May 15, 2018 / by Danny Mavis

If you’re looking to get into skateboarding, but you’re torn between whether it’s better to assemble a skateboard yourself or buy a complete one, worry not, as we’ll discuss the pros and cons of both options, plus a few more factors you should consider before making a final decision. Even though it’s probably not the hardest decision you’ll ever make, it’s still an important one, as it may be the deciding factor whether you stick to riding a skateboard, or you’ll get bored from it in a matter of weeks.

The pros of assembling your own skateboard are pretty apparent – you get the parts you want, put them together and you get a decent skateboard. However, there are a lot of dimensions you need to pay attention to, and chances are – you won’t get the right shapes and sizes your first time. But that’s fine, you can get spare skateboard products and continue experimenting until you get what you want. On the flip-side, buying a complete skateboard is ideal for beginners, and with some help from sizing guides, you can get close to what you want without breaking a sweat.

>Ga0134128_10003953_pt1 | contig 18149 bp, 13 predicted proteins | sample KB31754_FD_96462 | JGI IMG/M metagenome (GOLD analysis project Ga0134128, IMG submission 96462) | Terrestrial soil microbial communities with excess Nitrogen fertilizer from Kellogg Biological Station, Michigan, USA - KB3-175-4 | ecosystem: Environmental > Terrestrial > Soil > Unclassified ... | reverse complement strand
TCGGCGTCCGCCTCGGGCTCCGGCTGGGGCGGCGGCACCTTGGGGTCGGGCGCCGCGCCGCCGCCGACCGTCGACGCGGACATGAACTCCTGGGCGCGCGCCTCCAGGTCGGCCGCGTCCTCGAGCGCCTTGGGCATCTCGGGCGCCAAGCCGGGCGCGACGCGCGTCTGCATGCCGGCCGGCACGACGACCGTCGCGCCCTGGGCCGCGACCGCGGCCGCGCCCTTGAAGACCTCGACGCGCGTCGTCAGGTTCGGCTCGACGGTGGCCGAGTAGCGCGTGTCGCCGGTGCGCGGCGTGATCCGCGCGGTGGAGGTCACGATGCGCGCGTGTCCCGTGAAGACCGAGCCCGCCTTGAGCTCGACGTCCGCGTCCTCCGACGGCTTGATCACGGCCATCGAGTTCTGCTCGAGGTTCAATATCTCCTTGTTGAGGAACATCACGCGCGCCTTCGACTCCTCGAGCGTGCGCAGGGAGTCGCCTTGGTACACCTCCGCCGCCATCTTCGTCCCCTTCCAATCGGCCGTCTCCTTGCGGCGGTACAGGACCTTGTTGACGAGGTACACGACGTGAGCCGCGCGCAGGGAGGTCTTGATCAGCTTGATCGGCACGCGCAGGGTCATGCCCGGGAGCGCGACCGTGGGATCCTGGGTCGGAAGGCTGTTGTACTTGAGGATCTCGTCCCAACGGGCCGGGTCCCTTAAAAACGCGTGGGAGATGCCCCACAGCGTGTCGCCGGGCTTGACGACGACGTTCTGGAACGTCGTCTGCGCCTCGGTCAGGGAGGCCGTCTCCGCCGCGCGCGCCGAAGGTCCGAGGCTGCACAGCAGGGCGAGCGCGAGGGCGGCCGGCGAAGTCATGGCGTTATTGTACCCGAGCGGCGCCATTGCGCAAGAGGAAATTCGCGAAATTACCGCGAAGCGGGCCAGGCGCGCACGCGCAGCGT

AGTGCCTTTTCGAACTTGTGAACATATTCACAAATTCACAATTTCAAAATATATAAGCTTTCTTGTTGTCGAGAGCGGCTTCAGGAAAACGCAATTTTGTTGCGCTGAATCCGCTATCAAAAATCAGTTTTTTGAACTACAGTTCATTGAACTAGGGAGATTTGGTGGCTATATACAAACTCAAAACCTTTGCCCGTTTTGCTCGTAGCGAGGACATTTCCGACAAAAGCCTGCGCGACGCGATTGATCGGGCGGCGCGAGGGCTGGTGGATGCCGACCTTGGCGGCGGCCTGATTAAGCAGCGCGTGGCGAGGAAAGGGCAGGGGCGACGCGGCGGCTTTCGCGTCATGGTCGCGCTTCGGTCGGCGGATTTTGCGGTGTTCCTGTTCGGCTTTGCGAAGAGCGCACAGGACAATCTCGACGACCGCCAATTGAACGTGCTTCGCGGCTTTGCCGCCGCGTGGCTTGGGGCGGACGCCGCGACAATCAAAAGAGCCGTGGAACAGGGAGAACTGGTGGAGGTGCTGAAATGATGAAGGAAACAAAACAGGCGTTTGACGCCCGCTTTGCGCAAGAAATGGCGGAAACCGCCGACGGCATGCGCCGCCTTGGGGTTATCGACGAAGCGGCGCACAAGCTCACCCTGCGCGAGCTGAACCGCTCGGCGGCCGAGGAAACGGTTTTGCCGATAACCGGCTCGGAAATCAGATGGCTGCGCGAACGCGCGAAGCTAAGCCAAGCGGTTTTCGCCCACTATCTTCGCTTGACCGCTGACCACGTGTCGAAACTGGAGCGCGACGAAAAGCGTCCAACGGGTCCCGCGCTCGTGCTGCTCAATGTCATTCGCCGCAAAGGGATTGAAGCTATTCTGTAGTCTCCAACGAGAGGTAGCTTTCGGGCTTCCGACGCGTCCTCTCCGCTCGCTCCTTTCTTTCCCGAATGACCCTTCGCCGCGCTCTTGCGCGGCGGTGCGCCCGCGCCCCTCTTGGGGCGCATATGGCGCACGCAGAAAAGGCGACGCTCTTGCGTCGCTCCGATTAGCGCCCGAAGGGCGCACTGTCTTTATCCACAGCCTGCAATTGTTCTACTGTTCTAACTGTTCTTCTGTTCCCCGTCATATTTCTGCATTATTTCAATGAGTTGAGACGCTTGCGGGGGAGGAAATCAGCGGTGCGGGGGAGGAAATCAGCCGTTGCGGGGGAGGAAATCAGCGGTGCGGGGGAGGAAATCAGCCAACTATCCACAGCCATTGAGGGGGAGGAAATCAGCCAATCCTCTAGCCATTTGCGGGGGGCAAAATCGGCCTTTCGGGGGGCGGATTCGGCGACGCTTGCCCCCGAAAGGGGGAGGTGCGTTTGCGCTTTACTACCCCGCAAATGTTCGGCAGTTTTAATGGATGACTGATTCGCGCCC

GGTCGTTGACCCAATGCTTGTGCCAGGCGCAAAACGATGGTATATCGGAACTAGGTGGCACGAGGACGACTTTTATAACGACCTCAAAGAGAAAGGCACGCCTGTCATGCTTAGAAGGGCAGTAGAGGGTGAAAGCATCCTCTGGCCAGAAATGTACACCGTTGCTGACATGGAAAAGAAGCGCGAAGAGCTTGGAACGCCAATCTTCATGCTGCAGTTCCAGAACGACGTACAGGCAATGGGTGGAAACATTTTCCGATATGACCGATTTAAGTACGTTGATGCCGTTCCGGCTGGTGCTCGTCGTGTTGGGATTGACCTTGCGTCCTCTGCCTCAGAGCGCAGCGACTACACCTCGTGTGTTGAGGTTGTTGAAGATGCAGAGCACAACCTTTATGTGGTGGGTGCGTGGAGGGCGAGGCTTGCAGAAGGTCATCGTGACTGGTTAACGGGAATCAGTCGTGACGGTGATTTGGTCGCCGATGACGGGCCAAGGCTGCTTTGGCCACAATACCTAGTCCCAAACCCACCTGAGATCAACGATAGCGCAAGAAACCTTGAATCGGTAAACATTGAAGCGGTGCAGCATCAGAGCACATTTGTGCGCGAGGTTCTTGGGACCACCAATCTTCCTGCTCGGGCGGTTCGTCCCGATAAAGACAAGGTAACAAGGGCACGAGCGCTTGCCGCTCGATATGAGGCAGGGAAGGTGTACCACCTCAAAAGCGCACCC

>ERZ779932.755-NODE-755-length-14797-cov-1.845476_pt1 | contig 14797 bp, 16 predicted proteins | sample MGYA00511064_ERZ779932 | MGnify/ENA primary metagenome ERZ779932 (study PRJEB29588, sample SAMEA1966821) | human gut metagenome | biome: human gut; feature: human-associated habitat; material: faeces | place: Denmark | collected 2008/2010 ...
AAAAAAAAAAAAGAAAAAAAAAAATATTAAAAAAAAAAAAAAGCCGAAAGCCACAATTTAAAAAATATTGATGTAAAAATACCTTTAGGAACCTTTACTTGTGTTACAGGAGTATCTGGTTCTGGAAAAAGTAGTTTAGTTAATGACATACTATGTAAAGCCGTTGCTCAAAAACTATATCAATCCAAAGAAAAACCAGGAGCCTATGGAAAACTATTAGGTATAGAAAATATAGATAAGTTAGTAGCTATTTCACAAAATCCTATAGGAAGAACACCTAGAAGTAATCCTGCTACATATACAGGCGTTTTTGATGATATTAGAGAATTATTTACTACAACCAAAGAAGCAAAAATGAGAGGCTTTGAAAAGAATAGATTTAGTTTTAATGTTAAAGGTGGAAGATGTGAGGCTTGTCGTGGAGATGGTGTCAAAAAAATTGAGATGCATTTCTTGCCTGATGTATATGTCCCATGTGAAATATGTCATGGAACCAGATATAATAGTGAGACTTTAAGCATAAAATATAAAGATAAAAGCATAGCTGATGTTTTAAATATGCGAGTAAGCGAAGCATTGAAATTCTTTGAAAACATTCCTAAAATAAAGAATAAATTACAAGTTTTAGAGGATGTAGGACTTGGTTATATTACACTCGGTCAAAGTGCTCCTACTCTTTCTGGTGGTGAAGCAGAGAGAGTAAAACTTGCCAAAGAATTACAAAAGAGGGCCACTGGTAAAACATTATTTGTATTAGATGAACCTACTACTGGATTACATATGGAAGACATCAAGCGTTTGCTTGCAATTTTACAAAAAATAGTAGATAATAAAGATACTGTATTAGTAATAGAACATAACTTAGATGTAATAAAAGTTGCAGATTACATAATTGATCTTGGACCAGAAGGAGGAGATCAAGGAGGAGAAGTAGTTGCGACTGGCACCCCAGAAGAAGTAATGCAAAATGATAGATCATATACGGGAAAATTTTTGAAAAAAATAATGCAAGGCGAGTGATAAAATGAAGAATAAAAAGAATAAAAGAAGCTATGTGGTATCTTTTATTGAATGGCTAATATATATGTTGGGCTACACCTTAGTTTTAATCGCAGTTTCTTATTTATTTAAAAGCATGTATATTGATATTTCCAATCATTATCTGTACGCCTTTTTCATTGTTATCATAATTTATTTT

But regardless of whether you opt for a complete skateboard, or you just want to buy all the necessary skateboard products and put together a board yourself, there are a few things to take into account. Keep in mind the style of skateboarding you’re going to perform most, and the size of the skateboard.

With that being said, skateboards are designed for a specific type of riding in mind. Skateboards meant for cruising around town are significantly different than skateboards meant for riding in skate parks and performing tricks. Generally, the ones for cruising around feature a longer board and larger wheels. Trick and park skateboards, on the other hand, are smaller with curves at both ends and tougher but smaller wheels.

And last but not least, the skateboard size is one of the most important things you’ll need to decide on. Even though skateboarding has been around for quite a while, the size of the board wasn’t something to consider until 15 years ago or so. There are various different sizing charts, but the most common one is the one based on the rider’s age, his/her shoe size and his/her height. It goes something like this:

  • Riders who are 160cm tall or taller, wear a shoe size 9 or bigger – should get a 7.5” board or wider
  • Riders who are 130-160cm tall, have a shoe size of 6-8 – should get a board that’s 7.25” – 7.375” wide
  • Riders who are shorter than 130cm, have a shoe size of 2-5 – should get a 7” board.